Wednesday, March 19, 2014

Odious war debt

I think the last time the notion of "odius war debt" came up was during the Iraq War where the question was, should the newly liberated Govt of Iraq be on the hook for debt incurred by the previous regime?

Please note, the only reason this was an issue was because the debt was denominated in a currency other than the Iraqi dinar, if it had been in Iraq's sovereign currency, then it would be easy for the Govt to keep it's obligation. Also note that, as an oil exporter, Iraq is better positioned than other countries to service US$ debt.

A similar situation seems to be in play in the Ukraine. From Felix Salmon:
Now that Russia seems to have formally annexed Crimea, no one can possibly expect Ukraine to repay Russia the $3 billion it borrowed back in December. The money was given directly to kleptocratic Ukrainian president Viktor Yanukovych in order to buy his fealty; now that Yanukovych is an international pariah and Russia has seized Crimea instead, in what you might call the geopolitical equivalent of a debt-for-equity swap, Ukraine has no legitimate reason to make its payments on the loan.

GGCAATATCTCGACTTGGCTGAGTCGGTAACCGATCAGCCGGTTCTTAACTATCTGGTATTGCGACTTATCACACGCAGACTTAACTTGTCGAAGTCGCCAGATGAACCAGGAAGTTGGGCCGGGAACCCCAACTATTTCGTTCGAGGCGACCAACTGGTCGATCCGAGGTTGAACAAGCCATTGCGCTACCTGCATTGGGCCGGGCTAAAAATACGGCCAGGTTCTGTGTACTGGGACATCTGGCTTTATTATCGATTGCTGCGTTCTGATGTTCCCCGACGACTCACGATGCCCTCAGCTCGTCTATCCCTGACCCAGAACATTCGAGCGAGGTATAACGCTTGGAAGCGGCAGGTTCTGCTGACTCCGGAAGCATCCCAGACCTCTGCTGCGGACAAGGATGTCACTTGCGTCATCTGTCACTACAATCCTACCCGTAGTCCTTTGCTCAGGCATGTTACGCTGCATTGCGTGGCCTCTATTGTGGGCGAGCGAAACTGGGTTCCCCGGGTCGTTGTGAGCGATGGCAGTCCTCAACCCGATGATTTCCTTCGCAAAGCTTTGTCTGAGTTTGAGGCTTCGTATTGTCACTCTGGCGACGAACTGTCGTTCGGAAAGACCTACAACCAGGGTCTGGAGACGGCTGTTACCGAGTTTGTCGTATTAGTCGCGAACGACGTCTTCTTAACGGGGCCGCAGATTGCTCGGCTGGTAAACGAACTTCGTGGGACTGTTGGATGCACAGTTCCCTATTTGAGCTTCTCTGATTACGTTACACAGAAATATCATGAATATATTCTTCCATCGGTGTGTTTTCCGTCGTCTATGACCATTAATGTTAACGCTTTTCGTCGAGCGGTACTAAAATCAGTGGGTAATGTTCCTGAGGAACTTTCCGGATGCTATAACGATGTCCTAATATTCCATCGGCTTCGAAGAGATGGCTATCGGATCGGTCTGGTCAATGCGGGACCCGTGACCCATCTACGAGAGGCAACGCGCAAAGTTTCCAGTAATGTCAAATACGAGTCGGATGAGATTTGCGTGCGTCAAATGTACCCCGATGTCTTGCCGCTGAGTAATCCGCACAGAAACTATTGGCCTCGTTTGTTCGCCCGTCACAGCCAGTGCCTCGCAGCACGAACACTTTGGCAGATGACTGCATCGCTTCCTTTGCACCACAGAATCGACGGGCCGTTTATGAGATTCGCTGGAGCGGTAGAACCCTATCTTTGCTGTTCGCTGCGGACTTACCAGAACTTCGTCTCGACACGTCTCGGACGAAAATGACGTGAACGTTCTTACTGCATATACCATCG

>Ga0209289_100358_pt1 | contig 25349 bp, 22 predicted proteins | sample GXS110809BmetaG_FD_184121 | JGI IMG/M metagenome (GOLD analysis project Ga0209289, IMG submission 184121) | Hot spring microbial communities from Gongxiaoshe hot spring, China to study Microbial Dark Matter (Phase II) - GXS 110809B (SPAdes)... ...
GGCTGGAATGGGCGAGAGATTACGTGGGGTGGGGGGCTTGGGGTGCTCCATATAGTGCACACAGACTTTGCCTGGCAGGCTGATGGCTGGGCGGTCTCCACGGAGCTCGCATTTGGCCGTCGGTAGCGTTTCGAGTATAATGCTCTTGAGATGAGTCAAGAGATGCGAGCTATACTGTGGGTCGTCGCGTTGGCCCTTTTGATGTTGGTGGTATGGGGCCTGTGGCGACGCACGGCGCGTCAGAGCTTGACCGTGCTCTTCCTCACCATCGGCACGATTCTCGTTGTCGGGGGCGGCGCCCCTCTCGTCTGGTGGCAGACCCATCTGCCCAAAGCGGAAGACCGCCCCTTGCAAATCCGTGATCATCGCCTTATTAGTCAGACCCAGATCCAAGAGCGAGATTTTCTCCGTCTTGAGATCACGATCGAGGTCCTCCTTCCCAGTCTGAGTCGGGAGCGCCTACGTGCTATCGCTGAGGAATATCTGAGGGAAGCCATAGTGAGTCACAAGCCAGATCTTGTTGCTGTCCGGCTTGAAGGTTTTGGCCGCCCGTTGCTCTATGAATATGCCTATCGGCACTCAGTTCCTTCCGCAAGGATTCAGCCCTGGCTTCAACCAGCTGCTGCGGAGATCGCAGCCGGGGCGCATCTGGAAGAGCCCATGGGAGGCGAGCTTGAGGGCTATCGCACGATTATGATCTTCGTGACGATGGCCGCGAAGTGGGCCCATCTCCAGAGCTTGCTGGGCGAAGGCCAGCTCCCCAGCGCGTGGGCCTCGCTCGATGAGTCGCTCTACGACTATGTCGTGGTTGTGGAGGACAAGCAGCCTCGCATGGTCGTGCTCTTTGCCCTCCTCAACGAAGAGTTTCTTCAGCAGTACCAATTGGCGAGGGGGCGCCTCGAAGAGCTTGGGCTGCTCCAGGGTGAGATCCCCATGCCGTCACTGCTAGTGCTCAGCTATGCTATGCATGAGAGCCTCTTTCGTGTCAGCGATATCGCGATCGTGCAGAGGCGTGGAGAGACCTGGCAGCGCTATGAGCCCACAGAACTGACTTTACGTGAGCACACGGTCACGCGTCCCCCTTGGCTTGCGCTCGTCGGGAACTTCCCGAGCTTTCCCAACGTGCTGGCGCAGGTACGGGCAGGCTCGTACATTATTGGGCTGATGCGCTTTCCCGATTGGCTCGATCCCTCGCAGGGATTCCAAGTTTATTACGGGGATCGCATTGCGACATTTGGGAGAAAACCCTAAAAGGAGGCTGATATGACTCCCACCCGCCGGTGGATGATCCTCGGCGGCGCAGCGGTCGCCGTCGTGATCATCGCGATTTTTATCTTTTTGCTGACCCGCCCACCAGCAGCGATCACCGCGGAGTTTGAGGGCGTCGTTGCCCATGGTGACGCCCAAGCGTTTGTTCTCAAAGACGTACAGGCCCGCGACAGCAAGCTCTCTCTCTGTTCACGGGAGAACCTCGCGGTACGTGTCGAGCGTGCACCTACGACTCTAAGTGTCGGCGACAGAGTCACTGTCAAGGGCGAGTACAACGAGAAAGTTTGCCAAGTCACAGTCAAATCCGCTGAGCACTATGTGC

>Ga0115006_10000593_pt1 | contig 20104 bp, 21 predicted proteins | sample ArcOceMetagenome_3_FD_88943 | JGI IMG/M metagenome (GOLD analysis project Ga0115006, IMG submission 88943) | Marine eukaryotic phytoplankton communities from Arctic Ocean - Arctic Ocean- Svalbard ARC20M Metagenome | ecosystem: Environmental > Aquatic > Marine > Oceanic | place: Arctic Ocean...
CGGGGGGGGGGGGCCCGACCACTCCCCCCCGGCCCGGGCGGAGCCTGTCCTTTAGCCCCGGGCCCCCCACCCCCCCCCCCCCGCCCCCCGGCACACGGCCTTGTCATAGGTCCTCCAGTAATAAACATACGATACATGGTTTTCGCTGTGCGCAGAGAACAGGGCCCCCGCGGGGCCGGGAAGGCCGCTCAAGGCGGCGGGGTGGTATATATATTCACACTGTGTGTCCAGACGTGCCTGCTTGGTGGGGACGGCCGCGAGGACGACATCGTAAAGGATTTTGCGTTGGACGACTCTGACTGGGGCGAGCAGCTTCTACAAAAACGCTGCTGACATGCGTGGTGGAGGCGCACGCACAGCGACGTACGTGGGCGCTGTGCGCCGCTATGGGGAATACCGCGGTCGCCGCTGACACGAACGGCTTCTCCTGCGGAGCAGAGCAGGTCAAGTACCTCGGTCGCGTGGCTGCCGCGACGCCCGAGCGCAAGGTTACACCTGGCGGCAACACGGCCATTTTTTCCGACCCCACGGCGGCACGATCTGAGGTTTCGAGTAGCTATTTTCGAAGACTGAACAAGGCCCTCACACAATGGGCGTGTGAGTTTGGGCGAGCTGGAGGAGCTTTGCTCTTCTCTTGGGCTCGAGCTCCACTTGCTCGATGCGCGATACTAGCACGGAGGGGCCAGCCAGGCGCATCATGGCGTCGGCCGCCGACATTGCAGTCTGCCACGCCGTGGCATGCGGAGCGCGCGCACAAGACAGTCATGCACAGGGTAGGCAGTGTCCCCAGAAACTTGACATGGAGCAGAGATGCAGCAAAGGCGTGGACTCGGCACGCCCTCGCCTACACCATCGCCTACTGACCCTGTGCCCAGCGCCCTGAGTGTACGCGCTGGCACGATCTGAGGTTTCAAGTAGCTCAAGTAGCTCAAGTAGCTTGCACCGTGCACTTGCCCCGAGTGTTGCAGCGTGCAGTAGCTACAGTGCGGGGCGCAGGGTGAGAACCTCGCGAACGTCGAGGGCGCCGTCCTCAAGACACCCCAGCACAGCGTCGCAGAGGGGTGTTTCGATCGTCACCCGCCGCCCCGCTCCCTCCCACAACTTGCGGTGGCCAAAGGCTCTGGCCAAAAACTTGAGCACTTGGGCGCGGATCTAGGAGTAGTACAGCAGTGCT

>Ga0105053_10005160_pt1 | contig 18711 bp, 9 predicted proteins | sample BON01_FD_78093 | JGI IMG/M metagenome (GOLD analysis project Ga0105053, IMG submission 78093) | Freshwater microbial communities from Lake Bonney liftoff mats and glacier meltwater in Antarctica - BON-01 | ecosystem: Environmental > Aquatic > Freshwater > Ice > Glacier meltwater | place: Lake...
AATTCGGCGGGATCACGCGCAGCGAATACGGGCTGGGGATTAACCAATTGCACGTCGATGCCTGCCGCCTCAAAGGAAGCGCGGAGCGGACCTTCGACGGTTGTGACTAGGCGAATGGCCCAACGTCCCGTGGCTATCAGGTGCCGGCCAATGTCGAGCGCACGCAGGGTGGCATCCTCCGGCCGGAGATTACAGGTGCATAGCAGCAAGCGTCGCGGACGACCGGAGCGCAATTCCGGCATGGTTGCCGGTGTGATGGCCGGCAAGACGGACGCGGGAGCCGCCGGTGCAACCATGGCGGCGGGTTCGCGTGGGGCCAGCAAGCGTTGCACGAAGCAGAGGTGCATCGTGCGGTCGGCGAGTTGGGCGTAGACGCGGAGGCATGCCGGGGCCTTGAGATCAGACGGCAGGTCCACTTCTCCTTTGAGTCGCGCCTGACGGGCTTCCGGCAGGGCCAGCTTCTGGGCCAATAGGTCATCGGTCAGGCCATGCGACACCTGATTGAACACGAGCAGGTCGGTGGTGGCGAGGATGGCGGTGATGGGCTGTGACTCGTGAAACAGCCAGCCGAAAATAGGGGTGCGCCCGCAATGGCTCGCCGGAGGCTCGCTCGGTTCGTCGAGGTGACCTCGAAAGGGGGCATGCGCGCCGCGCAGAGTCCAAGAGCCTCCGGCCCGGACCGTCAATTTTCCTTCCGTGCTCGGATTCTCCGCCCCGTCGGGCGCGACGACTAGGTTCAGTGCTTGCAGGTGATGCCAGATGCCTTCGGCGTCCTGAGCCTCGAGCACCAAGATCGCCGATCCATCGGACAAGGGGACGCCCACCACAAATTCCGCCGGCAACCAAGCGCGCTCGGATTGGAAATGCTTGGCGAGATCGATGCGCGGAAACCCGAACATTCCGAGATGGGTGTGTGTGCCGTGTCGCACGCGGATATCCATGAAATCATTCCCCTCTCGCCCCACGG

But there’s a problem here: the loan was not, technically, a bilateral loan from Russia to Ukraine. Instead, it was structured as a private-sector eurobond.
My understanding of this is that Ukraine borrowed in euros on the private market in a deal where Russia supplied the euros and now holds the receivable, and it seems that this debt is senior to other Ukrainian debt.

Ukraine cannot create euros, it is a currency user not a currency issuer, and so it either needs to trade for euros to settle the debt, or renege. If it reneges, it may not end up stiffing Russia, as Russia may sell the euros to a third party.

The ECB may print the euros Ukraine needs so it can settle the debt without taking on the burden itself, but then Russia gets paid. Salmon ends:
Gelpern adds — quite rightly — that now is also the perfect time to implement a general ban on countries selling their bilateral debt into the private markets. I’m unclear on what form such a ban would take, or how it would ever be enforced, but as a principle it’s a really good idea.
I would go further. First, a country, if it can avoid it, should not issue debt in a currency it cannot issue. Second, as a generate rule, debt should be held on the books of the party that made the original credit extension, and not traded.


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